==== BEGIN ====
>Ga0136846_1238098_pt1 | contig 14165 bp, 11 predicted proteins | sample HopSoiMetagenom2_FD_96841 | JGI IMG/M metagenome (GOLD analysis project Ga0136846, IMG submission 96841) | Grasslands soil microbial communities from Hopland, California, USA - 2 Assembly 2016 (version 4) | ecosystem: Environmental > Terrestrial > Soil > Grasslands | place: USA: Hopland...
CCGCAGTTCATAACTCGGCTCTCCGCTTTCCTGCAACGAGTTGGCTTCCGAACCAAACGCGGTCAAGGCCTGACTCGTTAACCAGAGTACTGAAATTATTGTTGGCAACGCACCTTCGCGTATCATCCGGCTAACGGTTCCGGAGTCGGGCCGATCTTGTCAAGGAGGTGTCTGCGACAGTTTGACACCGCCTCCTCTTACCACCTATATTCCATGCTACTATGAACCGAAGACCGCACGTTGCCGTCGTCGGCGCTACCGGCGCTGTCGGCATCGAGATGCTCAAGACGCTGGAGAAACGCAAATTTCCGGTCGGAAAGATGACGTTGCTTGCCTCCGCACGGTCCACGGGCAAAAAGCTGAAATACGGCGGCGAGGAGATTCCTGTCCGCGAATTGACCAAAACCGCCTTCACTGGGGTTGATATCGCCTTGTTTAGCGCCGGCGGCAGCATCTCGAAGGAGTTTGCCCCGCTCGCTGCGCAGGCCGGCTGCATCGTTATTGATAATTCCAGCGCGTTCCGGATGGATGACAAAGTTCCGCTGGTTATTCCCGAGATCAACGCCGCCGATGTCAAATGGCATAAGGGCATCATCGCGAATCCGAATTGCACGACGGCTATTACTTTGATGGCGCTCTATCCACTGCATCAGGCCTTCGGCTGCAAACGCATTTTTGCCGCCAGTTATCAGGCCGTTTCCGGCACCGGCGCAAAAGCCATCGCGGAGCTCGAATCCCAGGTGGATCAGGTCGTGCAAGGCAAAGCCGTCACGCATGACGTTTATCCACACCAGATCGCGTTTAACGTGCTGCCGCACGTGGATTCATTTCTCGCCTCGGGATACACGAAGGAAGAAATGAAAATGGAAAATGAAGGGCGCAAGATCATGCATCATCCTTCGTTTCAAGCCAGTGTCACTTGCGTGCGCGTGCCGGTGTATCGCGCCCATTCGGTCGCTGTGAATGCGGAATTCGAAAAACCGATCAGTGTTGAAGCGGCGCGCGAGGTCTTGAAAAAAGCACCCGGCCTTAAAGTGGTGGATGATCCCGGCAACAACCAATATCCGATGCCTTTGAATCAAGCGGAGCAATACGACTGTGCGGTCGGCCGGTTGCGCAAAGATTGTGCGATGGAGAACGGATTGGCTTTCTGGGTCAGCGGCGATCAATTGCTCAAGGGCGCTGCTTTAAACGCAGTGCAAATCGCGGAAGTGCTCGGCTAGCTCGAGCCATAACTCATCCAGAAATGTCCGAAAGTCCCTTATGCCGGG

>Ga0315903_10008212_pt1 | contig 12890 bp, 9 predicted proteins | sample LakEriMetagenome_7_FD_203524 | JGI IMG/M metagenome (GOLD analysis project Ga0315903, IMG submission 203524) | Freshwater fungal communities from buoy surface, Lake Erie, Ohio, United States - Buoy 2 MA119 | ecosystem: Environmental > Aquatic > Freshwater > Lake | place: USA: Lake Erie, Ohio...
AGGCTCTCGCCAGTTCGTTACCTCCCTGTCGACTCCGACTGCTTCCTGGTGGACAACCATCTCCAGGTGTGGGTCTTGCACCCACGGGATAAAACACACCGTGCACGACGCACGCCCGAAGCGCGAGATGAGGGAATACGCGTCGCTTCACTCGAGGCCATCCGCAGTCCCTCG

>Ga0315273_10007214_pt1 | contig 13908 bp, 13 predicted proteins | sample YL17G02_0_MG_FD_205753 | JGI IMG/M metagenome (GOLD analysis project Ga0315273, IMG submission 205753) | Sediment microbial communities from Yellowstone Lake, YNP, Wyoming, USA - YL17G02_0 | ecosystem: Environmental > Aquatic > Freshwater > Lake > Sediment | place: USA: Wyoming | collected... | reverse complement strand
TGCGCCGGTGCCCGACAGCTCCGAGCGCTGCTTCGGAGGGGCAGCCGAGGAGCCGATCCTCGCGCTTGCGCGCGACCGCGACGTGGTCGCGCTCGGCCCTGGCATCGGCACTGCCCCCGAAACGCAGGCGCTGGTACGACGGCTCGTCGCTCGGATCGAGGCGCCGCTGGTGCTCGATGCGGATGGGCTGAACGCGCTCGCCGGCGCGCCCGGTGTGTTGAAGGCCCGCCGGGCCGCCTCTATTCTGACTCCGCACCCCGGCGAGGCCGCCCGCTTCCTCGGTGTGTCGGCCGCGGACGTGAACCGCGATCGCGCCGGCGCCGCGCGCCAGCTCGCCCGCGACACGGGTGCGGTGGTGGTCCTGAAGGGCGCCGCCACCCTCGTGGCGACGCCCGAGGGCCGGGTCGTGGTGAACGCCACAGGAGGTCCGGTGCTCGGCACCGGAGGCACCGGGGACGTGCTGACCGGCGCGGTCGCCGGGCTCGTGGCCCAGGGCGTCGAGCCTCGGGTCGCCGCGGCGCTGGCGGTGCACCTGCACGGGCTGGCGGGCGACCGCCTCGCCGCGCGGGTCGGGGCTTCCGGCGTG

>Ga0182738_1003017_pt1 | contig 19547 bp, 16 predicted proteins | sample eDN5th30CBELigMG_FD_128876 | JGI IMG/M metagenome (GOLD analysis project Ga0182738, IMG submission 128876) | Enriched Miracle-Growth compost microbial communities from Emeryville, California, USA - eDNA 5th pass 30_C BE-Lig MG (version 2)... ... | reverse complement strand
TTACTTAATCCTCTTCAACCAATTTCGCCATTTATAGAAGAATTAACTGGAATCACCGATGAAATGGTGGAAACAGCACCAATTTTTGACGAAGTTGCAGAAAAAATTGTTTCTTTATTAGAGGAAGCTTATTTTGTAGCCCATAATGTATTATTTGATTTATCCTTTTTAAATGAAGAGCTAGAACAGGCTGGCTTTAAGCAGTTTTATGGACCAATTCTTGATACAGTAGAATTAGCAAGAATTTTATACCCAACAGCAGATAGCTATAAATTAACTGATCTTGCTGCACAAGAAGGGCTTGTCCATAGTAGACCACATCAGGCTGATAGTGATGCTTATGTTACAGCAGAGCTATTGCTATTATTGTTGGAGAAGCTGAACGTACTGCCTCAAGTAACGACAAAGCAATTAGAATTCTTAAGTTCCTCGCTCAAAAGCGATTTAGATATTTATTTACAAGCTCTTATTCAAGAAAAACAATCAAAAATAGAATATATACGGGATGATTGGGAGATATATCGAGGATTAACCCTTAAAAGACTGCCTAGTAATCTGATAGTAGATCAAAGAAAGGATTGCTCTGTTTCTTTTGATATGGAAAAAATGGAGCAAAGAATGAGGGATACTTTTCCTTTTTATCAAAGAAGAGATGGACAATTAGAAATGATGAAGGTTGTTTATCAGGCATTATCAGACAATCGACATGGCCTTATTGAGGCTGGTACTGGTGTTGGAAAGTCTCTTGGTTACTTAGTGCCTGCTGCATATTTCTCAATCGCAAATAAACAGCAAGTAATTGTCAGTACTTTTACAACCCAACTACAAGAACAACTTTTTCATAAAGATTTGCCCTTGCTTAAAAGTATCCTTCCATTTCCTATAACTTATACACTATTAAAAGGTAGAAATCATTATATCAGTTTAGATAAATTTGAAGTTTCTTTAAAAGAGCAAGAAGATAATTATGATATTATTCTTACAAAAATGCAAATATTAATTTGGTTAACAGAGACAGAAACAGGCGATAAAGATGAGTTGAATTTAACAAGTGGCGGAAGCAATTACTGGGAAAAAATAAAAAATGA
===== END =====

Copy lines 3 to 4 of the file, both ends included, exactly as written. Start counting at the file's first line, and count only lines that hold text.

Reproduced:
>Ga0315903_10008212_pt1 | contig 12890 bp, 9 predicted proteins | sample LakEriMetagenome_7_FD_203524 | JGI IMG/M metagenome (GOLD analysis project Ga0315903, IMG submission 203524) | Freshwater fungal communities from buoy surface, Lake Erie, Ohio, United States - Buoy 2 MA119 | ecosystem: Environmental > Aquatic > Freshwater > Lake | place: USA: Lake Erie, Ohio...
AGGCTCTCGCCAGTTCGTTACCTCCCTGTCGACTCCGACTGCTTCCTGGTGGACAACCATCTCCAGGTGTGGGTCTTGCACCCACGGGATAAAACACACCGTGCACGACGCACGCCCGAAGCGCGAGATGAGGGAATACGCGTCGCTTCACTCGAGGCCATCCGCAGTCCCTCG